Impact Journalism Day: Today, 50 of the world's leading medias highlight positive innovations that are changing the world
The sight of midwives rushing about a maternity ward trying to attend to more mothers than they can handle is common in Ugandan hospitals. Between the scarcity of much-needed equipment and the shortage in staffing, including doctors, midwives find themselves having to make quick diagnoses on mothers and newborn babies alone, a daunting task.
Now a group of researchers at Uganda's Mbarara University of Science and Technology has developed technology to enable midwives and other health professionals to treat complications of newborns in the absence of a specialist. It’s called Protecting Remote Infants by SMS, or, PRISMS.
Common problems among newborns include difficulty breathing, fever, bleeding from the umbilical cord or the nose, sepsis, and jaundice, let alone the troubles of premature birth. PRISMS helps frontline health workers save newborns using the mobile app, which can help by providing timely diagnosis and healthcare suggestions.
Health workers input the assessments of the newborn’s data: weight, temperature, respiratory rate, heartbeat, skin and cord color – into the app. The software then processes the data and provides care management suggestions by SMS.
Once uploaded into the app, the data is sent to a server and stored securely in a database, where it can be accessed for real-time surveillance, disease monitoring and quality improvement.
One doctor and lucky at that
For now, PRISMS is only being used for newborns under 28 days of age. The first four weeks of life – the neonatal period – represent the most vulnerable time for a child’s survival, according to the World Health Organization: In 2016, 2.6 million deaths, or roughly 46 percent of all under-five deaths, occurred during this period across the world.
Dr. Data Santorino, the leading pediatrician in the group of researchers behind the app, believes this mortality rate is largely preventable.
“In environments with limited resources, most newborn healthcare decisions are made mainly by nurses or midwives with no specialized training. We developed PRISMS to mimic a pediatrician,” Santorino says.
Three midwives tested the app for a month in 2016 at the Bwizibwera Health Centre IV, in Kashari Mbarara, southwestern Uganda. Only one doctor works there, and apart from attending to patients, he has many managerial responsibilities. Up to 100 babies are delivered each month at this facility. About 10 percent suffer from complications and need to be referred to Mbarara Regional Referral Hospital, says Leonia Nanjovu, one of the midwives who participated in the trial.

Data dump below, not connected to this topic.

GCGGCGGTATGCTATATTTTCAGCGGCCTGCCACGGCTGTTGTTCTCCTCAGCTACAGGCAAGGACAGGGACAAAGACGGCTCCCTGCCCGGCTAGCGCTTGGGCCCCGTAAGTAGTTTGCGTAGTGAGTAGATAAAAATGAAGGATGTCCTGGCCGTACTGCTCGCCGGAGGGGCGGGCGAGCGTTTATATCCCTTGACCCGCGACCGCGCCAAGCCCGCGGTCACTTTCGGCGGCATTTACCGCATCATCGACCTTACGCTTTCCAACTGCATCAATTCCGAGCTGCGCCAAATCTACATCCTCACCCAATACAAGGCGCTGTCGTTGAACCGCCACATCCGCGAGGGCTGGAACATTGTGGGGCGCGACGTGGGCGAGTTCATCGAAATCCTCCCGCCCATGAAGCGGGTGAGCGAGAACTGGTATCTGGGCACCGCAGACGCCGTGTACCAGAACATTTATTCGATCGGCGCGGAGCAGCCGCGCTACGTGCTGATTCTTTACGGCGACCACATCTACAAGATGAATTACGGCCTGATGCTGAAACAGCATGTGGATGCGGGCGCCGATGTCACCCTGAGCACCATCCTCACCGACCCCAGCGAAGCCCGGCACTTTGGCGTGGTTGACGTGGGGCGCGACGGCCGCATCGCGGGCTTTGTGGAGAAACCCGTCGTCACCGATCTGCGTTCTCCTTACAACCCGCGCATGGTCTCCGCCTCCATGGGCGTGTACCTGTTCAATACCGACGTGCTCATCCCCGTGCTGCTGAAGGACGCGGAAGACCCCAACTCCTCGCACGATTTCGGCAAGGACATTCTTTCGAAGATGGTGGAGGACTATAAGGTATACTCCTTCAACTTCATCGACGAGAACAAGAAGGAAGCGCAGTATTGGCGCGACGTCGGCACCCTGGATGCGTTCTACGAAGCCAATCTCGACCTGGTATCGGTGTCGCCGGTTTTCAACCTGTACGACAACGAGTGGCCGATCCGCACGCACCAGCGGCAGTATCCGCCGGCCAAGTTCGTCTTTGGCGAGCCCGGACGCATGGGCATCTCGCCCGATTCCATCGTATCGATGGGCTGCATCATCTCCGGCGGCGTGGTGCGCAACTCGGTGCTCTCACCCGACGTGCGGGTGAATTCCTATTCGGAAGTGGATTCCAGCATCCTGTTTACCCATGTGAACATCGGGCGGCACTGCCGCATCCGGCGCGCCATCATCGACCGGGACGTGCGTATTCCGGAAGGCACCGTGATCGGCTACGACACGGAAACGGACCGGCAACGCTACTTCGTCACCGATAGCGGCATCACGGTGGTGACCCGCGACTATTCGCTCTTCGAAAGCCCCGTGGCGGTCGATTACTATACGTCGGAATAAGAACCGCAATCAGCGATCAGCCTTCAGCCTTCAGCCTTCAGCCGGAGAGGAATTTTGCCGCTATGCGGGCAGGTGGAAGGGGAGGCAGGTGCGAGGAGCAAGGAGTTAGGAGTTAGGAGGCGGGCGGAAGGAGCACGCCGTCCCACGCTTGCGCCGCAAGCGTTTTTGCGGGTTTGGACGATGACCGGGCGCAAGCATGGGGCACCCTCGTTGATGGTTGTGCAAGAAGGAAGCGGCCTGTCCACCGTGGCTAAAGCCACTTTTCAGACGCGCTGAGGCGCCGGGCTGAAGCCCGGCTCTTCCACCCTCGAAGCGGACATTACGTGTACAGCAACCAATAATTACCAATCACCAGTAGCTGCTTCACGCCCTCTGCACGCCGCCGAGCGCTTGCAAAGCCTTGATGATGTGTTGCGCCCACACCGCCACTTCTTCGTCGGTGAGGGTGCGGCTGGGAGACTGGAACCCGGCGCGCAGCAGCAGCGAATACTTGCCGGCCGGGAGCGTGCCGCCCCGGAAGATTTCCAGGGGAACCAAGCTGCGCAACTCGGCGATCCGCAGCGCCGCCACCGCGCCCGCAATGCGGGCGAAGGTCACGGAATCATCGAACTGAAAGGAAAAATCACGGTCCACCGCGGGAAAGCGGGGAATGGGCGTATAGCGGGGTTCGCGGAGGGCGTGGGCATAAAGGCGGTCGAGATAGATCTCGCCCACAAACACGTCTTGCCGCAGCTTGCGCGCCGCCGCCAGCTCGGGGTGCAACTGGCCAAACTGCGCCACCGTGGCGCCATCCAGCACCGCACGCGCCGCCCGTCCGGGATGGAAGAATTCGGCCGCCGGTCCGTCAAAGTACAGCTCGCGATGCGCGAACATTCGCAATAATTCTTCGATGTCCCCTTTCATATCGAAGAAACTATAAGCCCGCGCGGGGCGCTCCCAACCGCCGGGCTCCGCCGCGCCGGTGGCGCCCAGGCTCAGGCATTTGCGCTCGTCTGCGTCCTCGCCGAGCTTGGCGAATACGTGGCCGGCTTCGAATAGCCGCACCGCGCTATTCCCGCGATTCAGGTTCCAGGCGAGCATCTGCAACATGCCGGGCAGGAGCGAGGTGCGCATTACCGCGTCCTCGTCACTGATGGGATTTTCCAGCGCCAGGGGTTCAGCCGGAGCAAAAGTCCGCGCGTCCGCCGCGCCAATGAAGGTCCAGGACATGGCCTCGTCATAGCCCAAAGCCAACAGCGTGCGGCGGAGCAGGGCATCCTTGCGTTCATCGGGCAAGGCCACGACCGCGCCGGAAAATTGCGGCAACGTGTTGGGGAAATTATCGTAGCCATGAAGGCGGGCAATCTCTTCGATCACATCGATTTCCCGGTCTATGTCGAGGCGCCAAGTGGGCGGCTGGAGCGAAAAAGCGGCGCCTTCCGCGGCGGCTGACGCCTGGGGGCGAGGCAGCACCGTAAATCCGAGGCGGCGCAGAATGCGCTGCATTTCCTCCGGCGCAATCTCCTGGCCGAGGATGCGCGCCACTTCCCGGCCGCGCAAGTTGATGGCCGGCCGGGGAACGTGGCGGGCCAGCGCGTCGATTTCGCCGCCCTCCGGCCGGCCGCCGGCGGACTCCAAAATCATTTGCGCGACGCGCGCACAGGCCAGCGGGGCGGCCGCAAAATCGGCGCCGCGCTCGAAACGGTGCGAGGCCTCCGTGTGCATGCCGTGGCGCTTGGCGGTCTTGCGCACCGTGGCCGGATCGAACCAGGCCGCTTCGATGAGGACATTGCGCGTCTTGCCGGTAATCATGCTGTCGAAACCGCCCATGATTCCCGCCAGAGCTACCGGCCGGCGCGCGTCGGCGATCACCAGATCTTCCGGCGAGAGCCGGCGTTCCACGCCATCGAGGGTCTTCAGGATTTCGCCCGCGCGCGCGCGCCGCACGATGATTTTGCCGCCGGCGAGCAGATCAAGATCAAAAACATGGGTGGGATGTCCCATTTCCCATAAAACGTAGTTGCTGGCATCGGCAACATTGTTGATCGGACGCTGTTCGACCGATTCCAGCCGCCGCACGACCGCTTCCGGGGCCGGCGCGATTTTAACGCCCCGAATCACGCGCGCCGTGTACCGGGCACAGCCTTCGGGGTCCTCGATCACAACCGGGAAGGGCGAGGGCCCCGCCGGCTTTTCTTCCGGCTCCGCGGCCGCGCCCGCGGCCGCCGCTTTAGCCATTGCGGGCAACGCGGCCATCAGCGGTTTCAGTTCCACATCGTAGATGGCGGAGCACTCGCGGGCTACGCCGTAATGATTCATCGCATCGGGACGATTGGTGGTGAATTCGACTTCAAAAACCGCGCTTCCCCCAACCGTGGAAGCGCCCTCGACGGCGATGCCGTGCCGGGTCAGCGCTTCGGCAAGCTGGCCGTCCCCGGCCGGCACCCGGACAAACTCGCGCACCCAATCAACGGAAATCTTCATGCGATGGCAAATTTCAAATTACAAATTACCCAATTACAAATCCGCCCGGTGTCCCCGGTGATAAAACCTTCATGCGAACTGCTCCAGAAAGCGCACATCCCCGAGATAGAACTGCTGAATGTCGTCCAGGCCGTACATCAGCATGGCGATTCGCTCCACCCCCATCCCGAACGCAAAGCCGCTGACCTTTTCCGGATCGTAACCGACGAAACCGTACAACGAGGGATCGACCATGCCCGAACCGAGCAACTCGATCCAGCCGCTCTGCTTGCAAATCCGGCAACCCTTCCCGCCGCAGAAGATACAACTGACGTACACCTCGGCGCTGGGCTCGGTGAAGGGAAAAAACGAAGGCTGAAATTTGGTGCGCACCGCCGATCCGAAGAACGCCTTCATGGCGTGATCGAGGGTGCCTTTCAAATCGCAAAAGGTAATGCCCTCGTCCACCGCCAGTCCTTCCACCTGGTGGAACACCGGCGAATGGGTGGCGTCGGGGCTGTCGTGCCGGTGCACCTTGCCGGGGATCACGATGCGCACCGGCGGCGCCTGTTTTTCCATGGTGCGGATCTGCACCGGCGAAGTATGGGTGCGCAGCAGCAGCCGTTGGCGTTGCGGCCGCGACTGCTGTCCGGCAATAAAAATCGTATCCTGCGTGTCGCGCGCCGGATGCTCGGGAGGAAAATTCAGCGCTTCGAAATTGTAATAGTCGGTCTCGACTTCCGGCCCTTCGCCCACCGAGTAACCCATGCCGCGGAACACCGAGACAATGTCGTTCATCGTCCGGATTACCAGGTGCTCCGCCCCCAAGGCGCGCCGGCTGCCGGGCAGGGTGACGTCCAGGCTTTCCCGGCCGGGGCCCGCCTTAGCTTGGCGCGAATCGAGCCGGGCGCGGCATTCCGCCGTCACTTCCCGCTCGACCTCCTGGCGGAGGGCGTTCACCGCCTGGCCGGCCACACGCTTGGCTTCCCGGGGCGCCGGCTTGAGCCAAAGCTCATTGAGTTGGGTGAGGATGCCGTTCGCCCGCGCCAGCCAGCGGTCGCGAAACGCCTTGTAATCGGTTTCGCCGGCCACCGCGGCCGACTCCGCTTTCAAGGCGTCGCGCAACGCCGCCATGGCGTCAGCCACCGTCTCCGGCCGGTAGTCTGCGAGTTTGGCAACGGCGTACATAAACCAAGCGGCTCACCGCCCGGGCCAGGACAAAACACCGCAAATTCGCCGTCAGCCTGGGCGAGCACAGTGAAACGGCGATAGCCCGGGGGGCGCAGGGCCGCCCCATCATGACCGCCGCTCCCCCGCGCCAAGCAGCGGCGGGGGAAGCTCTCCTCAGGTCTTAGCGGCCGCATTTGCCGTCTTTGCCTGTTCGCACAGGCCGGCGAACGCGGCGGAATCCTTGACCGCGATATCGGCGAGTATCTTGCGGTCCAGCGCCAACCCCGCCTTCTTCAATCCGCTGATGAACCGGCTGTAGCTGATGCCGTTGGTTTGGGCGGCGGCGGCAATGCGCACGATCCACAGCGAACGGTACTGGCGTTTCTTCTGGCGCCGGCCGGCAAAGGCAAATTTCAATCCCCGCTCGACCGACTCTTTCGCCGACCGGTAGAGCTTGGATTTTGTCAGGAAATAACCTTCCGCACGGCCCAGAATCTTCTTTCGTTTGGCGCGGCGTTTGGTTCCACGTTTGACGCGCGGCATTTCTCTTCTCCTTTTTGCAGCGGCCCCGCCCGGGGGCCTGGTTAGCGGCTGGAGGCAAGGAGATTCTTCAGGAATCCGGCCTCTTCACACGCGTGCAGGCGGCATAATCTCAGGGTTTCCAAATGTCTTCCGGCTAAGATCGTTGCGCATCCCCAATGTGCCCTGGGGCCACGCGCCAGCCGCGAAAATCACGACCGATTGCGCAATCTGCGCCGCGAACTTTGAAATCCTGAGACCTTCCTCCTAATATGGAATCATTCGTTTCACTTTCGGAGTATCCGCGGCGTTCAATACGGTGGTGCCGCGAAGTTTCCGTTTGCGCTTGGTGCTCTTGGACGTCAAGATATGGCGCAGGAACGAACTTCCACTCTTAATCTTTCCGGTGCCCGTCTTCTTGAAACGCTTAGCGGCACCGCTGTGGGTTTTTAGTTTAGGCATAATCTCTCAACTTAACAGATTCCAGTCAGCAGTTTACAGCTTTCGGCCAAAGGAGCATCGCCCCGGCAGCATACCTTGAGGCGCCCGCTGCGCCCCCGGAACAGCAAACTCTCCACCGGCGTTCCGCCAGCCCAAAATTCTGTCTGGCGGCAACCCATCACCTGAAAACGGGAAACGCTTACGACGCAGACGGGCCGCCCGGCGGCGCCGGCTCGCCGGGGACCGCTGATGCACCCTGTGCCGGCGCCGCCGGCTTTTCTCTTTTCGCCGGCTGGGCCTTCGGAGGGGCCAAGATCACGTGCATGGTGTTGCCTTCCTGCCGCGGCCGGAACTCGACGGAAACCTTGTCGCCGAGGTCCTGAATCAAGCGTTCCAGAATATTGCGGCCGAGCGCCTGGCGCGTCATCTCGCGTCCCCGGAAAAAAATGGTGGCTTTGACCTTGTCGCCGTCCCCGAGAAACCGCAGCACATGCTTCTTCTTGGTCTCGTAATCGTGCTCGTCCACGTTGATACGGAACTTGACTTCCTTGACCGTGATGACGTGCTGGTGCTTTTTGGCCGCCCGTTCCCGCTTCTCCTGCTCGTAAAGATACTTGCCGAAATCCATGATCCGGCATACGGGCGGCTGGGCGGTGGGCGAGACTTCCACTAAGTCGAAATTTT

“We are lucky to have one doctor. In Health Centre III there is none; there are only midwives, and they do everything. When you are alone you have to manage alone, you don’t have a doctor to consult,” she says. “Even when you have a doctor, he may not be very near. When you have PRISMS, you work on the patient very fast. And medicine is dynamic. This app helps you to know which medicine to give and the proper dosage."
During the trial, the midwives were able to manage all the newborn complication cases by themselves, without need to refer the babies to another facility.
Feed the examination results into the app and you can get a response on how to manage the case within five minutes, or suggest more tests, explains Nanjovu, adding that the app tells you to refer the child if it deems you cannot manage the case alone.
At first the team designed the app for basic mobile telephones, but the display screen was too small. So they decided to adapt it for smartphones, completing the final version in late 2015.
The PRISMS team is deploying the app in additional health facilities thanks to a partnership with the Ugandan Baylor Children’s Foundation, and hope to have it running in more than 15 by the end of 2018. They are currently training health workers in how to use the technology in Ntara Health Center IV, Rwamwanja HC III, Kibiito HC IV, Fort Portal Regional Referral Hospital and Rukunyu HC IV. “With the little resources we get, we train as many health workers as possible prior to deployment,” says Mukama, noting that instruction is very expensive.
The app was developed starting in 2013 by a multidisciplinary team including Dr. Santorino, Nanjovu, software developer Martin Mukama and Dr. Francis Bajunirwe, an epidemiologist. It is managed by E-Wall Technologies Company. The developers had PRISMs registered as an innovation by the newborn steering committee of Uganda’s Ministry of Health.
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